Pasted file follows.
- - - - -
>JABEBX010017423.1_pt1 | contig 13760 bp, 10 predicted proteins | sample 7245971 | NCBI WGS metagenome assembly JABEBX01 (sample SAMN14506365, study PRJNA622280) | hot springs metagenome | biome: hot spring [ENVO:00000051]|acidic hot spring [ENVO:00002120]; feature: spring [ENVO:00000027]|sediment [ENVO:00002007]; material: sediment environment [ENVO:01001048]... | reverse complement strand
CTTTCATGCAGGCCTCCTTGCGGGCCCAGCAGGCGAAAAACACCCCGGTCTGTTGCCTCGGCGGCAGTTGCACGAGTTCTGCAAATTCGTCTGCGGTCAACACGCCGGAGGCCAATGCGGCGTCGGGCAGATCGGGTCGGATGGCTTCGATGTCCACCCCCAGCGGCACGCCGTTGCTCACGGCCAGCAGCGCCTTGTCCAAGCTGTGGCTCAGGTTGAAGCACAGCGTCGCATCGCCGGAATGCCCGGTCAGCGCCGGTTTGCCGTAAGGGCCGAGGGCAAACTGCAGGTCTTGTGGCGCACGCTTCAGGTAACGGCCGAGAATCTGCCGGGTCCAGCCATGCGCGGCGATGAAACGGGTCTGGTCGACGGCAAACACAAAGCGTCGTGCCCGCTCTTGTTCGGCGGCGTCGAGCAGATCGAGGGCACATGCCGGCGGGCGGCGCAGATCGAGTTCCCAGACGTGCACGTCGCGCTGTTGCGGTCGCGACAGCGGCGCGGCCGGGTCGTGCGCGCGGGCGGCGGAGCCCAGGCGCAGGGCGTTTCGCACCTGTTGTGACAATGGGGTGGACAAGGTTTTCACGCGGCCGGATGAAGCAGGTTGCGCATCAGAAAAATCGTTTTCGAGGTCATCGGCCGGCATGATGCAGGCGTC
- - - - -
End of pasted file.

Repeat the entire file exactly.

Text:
>JABEBX010017423.1_pt1 | contig 13760 bp, 10 predicted proteins | sample 7245971 | NCBI WGS metagenome assembly JABEBX01 (sample SAMN14506365, study PRJNA622280) | hot springs metagenome | biome: hot spring [ENVO:00000051]|acidic hot spring [ENVO:00002120]; feature: spring [ENVO:00000027]|sediment [ENVO:00002007]; material: sediment environment [ENVO:01001048]... | reverse complement strand
CTTTCATGCAGGCCTCCTTGCGGGCCCAGCAGGCGAAAAACACCCCGGTCTGTTGCCTCGGCGGCAGTTGCACGAGTTCTGCAAATTCGTCTGCGGTCAACACGCCGGAGGCCAATGCGGCGTCGGGCAGATCGGGTCGGATGGCTTCGATGTCCACCCCCAGCGGCACGCCGTTGCTCACGGCCAGCAGCGCCTTGTCCAAGCTGTGGCTCAGGTTGAAGCACAGCGTCGCATCGCCGGAATGCCCGGTCAGCGCCGGTTTGCCGTAAGGGCCGAGGGCAAACTGCAGGTCTTGTGGCGCACGCTTCAGGTAACGGCCGAGAATCTGCCGGGTCCAGCCATGCGCGGCGATGAAACGGGTCTGGTCGACGGCAAACACAAAGCGTCGTGCCCGCTCTTGTTCGGCGGCGTCGAGCAGATCGAGGGCACATGCCGGCGGGCGGCGCAGATCGAGTTCCCAGACGTGCACGTCGCGCTGTTGCGGTCGCGACAGCGGCGCGGCCGGGTCGTGCGCGCGGGCGGCGGAGCCCAGGCGCAGGGCGTTTCGCACCTGTTGTGACAATGGGGTGGACAAGGTTTTCACGCGGCCGGATGAAGCAGGTTGCGCATCAGAAAAATCGTTTTCGAGGTCATCGGCCGGCATGATGCAGGCGTC